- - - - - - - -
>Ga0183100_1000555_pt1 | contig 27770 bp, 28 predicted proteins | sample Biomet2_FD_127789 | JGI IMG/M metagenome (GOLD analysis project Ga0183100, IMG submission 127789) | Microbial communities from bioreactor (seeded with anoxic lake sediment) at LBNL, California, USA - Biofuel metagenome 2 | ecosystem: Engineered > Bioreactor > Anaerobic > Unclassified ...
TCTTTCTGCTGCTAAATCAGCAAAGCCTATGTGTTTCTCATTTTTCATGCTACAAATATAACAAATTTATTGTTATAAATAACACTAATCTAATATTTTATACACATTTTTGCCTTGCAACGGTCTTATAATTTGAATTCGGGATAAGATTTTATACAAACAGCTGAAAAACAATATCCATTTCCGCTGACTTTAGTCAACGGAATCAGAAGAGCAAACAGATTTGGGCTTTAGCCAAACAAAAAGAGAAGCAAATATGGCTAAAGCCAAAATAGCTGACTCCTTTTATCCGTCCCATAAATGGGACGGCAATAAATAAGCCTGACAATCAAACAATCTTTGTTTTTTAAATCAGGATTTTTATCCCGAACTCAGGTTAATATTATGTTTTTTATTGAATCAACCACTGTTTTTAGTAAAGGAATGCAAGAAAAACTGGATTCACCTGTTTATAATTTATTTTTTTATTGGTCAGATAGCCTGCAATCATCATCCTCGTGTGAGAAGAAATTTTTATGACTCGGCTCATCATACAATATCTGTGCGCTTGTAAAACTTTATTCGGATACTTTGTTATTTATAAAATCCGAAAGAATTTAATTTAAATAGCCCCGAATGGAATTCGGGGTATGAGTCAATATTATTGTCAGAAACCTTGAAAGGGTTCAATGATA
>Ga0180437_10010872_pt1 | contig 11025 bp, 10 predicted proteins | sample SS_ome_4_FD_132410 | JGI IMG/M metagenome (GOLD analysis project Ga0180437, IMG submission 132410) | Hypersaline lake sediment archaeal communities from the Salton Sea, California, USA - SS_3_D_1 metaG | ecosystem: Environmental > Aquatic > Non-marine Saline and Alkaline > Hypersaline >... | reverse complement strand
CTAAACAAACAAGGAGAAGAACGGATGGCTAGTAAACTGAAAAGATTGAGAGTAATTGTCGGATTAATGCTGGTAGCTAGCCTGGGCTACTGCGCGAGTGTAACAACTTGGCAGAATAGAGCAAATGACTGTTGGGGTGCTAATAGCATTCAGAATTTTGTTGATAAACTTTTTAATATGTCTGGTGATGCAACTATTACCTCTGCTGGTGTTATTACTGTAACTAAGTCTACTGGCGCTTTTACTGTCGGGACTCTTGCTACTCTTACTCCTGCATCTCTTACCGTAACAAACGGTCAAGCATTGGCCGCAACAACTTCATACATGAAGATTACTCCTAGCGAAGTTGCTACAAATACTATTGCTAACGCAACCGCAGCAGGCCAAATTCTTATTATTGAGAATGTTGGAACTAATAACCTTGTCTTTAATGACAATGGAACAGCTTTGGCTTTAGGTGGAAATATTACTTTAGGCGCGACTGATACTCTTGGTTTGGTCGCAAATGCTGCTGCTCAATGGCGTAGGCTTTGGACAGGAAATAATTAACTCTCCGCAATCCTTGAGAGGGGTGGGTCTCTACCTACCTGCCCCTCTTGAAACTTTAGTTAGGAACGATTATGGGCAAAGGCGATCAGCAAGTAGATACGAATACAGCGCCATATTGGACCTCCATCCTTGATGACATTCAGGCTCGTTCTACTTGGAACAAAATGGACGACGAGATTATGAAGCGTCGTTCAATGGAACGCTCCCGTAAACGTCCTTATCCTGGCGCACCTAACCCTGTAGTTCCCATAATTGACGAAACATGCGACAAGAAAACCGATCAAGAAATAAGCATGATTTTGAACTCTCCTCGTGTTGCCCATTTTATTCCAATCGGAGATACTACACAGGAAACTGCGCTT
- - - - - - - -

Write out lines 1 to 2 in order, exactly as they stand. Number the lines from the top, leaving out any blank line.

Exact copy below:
>Ga0183100_1000555_pt1 | contig 27770 bp, 28 predicted proteins | sample Biomet2_FD_127789 | JGI IMG/M metagenome (GOLD analysis project Ga0183100, IMG submission 127789) | Microbial communities from bioreactor (seeded with anoxic lake sediment) at LBNL, California, USA - Biofuel metagenome 2 | ecosystem: Engineered > Bioreactor > Anaerobic > Unclassified ...
TCTTTCTGCTGCTAAATCAGCAAAGCCTATGTGTTTCTCATTTTTCATGCTACAAATATAACAAATTTATTGTTATAAATAACACTAATCTAATATTTTATACACATTTTTGCCTTGCAACGGTCTTATAATTTGAATTCGGGATAAGATTTTATACAAACAGCTGAAAAACAATATCCATTTCCGCTGACTTTAGTCAACGGAATCAGAAGAGCAAACAGATTTGGGCTTTAGCCAAACAAAAAGAGAAGCAAATATGGCTAAAGCCAAAATAGCTGACTCCTTTTATCCGTCCCATAAATGGGACGGCAATAAATAAGCCTGACAATCAAACAATCTTTGTTTTTTAAATCAGGATTTTTATCCCGAACTCAGGTTAATATTATGTTTTTTATTGAATCAACCACTGTTTTTAGTAAAGGAATGCAAGAAAAACTGGATTCACCTGTTTATAATTTATTTTTTTATTGGTCAGATAGCCTGCAATCATCATCCTCGTGTGAGAAGAAATTTTTATGACTCGGCTCATCATACAATATCTGTGCGCTTGTAAAACTTTATTCGGATACTTTGTTATTTATAAAATCCGAAAGAATTTAATTTAAATAGCCCCGAATGGAATTCGGGGTATGAGTCAATATTATTGTCAGAAACCTTGAAAGGGTTCAATGATA